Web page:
official figures which have confirmed two successive quarters of contraction.
Gross domestic product (GDP) shrank 0.3% in the last three
months of 2001, following a 0.2% fall between July and September.
The numbers, which were worse than many economists had
expected, also showed that in December Germany's economy was 0.1% smaller than
it had been in December 2000.
On a seasonally adjusted basis, growth was zero for 2001, the
Federal Statistics Office said.
The Statistics Office also said that the budget deficit in
2001 was 2.7% of GDP, up from previous estimates of 2.6% and edging dangerously
close to the 3% ceiling imposed by eurozone rules.
US economy shows surprise strength
The US economy grew at a much faster rate than previously
thought during the last three months of 2001.
The latest figures show that exceptionally strong consumer
spending propelled the economy to grow at an annual rate of 1.4%.
That is a dramatic upward revision from preliminary estimates
of 0.2% growth and far exceeds most economist forecasts.
It is the strongest quarterly gain for the year and supports
the belief that the US economy has already turned the corner.
While most analysts now agree that the US economy is past the
worst, many are unsure as to the depth and speed of the recovery.
The growth of 1.4% during the last quarter is a dramatic
change of fortune from the 1.3% contraction suffered during the previous three
The strong news has led some analysts to question the caution
of Federal Reserve chairman Alan Greenspan.
Speaking before Congress on Wednesday, Mr Greenspan warned
that "an array of influences" would moderate the speed of recovery.
But he did concede that even a subdued recovery would be a
"truly remarkable performance" given the stock market slump and the 11
A growth rate of 1.4% also means that another interest rate
cut is more unlikely.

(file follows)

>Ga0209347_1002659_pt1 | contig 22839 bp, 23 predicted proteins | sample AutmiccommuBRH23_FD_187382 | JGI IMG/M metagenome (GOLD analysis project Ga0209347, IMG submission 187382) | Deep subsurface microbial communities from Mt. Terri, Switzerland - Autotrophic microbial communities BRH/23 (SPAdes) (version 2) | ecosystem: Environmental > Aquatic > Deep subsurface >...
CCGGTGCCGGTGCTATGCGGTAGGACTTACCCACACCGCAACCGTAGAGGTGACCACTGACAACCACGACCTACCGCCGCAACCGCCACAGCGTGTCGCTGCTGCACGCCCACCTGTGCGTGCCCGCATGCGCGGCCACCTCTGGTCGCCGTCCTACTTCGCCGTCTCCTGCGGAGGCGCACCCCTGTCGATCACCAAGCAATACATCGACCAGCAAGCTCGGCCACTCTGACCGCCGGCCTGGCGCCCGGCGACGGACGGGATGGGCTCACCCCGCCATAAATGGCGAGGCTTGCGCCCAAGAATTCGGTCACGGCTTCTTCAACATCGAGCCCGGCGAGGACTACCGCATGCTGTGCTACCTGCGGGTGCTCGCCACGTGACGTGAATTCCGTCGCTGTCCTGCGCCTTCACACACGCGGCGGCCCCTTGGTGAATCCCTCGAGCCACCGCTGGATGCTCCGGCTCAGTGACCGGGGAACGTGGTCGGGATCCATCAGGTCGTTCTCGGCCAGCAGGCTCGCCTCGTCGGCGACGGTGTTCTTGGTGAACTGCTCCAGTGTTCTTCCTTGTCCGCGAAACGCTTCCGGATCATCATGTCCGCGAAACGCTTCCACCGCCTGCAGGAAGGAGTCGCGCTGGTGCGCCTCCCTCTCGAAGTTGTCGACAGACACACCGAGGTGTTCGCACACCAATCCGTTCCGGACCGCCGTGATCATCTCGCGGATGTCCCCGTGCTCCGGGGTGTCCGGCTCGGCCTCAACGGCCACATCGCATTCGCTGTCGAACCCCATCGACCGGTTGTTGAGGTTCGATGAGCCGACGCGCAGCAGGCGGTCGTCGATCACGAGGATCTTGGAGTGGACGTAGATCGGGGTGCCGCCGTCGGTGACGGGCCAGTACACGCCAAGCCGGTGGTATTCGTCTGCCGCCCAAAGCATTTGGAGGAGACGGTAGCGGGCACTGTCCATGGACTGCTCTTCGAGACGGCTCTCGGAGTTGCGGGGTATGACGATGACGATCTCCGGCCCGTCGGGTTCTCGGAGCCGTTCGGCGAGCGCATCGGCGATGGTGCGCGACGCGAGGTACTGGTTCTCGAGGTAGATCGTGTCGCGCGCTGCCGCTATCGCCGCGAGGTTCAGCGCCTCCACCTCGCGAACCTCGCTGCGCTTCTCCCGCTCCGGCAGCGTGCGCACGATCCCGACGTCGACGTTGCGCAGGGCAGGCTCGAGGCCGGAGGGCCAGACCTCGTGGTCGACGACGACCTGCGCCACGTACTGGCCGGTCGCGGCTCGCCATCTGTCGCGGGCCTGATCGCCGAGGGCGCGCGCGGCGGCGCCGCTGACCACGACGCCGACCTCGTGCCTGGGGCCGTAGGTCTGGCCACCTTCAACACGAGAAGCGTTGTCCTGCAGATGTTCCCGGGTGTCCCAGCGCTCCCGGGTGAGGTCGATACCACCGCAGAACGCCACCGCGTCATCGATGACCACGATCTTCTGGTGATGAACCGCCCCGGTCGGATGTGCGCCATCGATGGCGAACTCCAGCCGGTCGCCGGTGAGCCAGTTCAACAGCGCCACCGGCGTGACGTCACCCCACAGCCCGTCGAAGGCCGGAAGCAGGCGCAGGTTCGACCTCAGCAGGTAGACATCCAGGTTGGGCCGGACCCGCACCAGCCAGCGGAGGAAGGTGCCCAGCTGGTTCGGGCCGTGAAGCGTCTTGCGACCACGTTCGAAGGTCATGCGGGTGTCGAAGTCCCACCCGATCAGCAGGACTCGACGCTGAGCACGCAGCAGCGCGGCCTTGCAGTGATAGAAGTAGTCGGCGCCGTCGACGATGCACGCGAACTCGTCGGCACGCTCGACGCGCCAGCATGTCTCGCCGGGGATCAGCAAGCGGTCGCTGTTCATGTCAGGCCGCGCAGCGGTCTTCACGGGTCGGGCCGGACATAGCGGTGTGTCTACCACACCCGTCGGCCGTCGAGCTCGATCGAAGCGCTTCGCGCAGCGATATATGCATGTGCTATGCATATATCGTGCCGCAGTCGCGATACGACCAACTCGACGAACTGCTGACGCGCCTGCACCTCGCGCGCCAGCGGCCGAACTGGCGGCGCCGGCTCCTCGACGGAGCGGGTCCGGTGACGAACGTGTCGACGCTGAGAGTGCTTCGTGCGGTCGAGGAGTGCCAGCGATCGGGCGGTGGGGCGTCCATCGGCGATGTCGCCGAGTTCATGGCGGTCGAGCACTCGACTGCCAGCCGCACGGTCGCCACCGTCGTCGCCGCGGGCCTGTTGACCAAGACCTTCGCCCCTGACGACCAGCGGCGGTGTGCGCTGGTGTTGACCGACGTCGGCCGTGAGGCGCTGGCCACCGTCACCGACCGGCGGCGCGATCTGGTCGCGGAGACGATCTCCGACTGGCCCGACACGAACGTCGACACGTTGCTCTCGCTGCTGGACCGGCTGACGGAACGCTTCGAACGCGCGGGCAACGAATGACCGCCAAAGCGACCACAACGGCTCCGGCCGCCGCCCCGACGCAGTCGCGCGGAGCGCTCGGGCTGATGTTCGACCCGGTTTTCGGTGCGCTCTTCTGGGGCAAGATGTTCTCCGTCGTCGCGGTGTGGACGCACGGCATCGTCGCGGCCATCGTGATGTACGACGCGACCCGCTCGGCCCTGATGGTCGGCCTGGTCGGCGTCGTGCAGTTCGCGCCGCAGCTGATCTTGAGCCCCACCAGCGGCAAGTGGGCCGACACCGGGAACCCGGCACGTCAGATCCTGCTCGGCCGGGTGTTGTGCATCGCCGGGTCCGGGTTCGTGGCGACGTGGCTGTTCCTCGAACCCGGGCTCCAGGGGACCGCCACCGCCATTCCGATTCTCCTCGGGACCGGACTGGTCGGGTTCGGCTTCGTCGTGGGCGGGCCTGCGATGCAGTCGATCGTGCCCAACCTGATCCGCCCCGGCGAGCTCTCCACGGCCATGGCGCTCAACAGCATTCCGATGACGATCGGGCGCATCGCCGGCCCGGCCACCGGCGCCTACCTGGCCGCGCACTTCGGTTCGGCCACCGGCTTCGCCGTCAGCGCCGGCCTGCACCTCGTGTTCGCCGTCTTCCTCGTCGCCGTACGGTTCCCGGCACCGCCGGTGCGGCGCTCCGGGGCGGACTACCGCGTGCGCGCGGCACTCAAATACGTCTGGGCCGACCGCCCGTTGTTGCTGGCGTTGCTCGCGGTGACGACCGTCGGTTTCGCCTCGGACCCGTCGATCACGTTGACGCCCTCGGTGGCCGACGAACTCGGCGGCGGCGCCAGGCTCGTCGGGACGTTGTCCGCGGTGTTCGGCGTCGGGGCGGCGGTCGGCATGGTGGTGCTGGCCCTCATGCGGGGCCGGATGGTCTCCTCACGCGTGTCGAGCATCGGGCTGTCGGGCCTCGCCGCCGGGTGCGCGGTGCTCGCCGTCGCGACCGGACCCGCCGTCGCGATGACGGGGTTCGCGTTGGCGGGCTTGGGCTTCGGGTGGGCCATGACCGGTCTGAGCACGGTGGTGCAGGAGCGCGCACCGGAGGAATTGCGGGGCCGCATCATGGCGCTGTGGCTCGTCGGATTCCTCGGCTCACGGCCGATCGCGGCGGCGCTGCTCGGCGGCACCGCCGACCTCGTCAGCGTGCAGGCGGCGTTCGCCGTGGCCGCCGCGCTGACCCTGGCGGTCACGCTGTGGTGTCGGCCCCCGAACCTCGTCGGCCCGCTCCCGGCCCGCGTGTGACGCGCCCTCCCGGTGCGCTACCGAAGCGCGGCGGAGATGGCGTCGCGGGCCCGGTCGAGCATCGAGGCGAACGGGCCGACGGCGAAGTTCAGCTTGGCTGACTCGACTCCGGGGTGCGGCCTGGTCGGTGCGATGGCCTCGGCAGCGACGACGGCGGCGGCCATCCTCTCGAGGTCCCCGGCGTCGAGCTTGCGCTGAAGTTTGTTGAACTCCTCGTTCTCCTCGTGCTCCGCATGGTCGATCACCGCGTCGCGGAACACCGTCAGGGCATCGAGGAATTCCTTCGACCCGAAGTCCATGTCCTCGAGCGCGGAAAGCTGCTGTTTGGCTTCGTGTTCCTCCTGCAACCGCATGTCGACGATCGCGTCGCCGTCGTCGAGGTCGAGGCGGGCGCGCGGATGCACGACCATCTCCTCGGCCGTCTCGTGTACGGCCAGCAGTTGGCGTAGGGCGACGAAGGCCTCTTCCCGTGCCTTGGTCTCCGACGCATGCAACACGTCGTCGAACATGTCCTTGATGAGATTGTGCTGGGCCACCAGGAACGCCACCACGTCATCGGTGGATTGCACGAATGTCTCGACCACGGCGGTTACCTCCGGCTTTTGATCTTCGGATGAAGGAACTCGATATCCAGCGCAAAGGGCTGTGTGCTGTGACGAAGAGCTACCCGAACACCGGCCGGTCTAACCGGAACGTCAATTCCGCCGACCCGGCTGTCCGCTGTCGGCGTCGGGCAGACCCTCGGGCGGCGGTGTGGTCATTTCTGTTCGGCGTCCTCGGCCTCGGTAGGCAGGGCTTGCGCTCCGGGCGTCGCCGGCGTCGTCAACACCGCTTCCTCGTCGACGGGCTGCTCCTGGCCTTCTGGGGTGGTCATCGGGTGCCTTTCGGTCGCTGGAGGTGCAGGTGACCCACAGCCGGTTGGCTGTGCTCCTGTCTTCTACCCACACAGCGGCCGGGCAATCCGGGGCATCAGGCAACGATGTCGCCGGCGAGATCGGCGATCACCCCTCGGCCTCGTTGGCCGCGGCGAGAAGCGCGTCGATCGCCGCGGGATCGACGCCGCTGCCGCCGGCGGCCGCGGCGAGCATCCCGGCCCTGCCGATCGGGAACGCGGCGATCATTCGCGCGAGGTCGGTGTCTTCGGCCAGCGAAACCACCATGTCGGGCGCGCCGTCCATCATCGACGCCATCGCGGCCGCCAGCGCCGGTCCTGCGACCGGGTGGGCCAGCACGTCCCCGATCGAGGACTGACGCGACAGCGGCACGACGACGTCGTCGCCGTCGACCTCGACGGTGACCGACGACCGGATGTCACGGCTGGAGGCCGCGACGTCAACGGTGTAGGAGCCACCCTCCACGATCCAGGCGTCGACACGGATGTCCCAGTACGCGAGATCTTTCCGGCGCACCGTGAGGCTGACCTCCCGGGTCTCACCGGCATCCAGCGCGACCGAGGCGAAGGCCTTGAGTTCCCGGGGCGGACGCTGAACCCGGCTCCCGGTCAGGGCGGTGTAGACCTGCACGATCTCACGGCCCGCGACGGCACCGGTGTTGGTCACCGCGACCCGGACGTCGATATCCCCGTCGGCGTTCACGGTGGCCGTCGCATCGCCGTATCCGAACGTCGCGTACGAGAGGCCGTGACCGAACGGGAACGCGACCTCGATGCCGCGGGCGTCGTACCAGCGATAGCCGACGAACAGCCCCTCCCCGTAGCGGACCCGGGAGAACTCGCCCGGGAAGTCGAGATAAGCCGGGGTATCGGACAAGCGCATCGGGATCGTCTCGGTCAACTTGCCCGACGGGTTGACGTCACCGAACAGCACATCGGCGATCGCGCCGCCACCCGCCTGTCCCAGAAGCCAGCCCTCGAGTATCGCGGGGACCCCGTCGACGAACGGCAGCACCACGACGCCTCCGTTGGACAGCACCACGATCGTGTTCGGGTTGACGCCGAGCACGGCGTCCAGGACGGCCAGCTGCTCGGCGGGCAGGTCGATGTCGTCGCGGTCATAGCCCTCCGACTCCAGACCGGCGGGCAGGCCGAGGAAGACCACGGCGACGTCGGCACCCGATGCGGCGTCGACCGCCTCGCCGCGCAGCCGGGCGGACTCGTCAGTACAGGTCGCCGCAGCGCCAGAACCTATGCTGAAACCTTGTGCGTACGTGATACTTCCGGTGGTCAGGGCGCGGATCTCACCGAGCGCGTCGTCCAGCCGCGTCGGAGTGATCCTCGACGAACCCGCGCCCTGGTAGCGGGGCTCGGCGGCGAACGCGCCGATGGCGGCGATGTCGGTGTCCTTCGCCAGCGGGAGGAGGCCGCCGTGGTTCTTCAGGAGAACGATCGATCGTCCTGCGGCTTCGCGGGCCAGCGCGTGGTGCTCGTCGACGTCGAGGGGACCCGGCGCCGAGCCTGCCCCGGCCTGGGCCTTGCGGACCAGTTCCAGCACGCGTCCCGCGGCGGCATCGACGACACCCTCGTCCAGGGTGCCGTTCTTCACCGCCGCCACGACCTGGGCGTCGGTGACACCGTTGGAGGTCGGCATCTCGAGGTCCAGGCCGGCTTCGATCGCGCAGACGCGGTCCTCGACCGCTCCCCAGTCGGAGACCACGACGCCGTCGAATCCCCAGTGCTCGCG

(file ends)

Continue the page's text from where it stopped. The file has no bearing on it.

The Fed slashed interest rates 11 times last year, but kept
rates on hold last month because of the glimmer of a recovery.
The surprise strength is largely due to the fact that
Americans kept on spending money, despite the psychological impact of 11
September and the tide of job cuts.
Hopes rise for IMF Argentina loan
The International Monetary Fund (IMF) has said it will visit
Buenos Aires next week to resume talks about unlocking billions of dollars of
lending to the debt ridden nation.
The news came the day after the government and the provinces
agreed a key tax-sharing deal seen as crucial to gain support from the Fund.
"We have been waiting for that sign, that invitation
from the authorities," the Fund's spokesman Tom Dawson said in response to
Economy Minister Jorge Remes Lenicov's expressed hope that the talks would start
Japan's telecom star comes West
Shares in Japan's number one mobile phone operator will begin
trading for the first time in London and New York on Friday.
NTT DoCoMo, who has enjoyed huge success in Japan, is trying
to raise its international profile.
The mobile operator is one of Japan's biggest success stories
of recent years and is now aiming to create a global brand.
NTT DoCoMo's Japanese triumph has rested on its i-mode mobile
internet technology, which allows users to download data such as texts and
More than 30 million people — or 25% of the Japanese
population — are hooked into the i-mode.
French unemployment stabilises
French unemployment was steady in January compared with the
previous month, the labour ministry said on Thursday.
After rising steadily for eight months, the headline rate of
unemployment in January stayed unchanged at 9%, with slightly fewer than 2.5
million people out of work.
Fiat: Italy's biggest private industrial group made a net
loss of 791m euros (£485m; $686m).
RBS: Royal Bank of Scotland said on Thursday that pre-tax
profits for 2001 came in at £4.3bn ($6bn), up by nearly a third from £3.3bn
the year before.
Nestle: Swiss Nestle, the maker of Nescafe coffee,
Perrier water and numerous chocolate bars reported net profits of 6.7bn Swiss
francs (£2.8bn; $3.9bn) in 2001, a 16% rise over the previous year.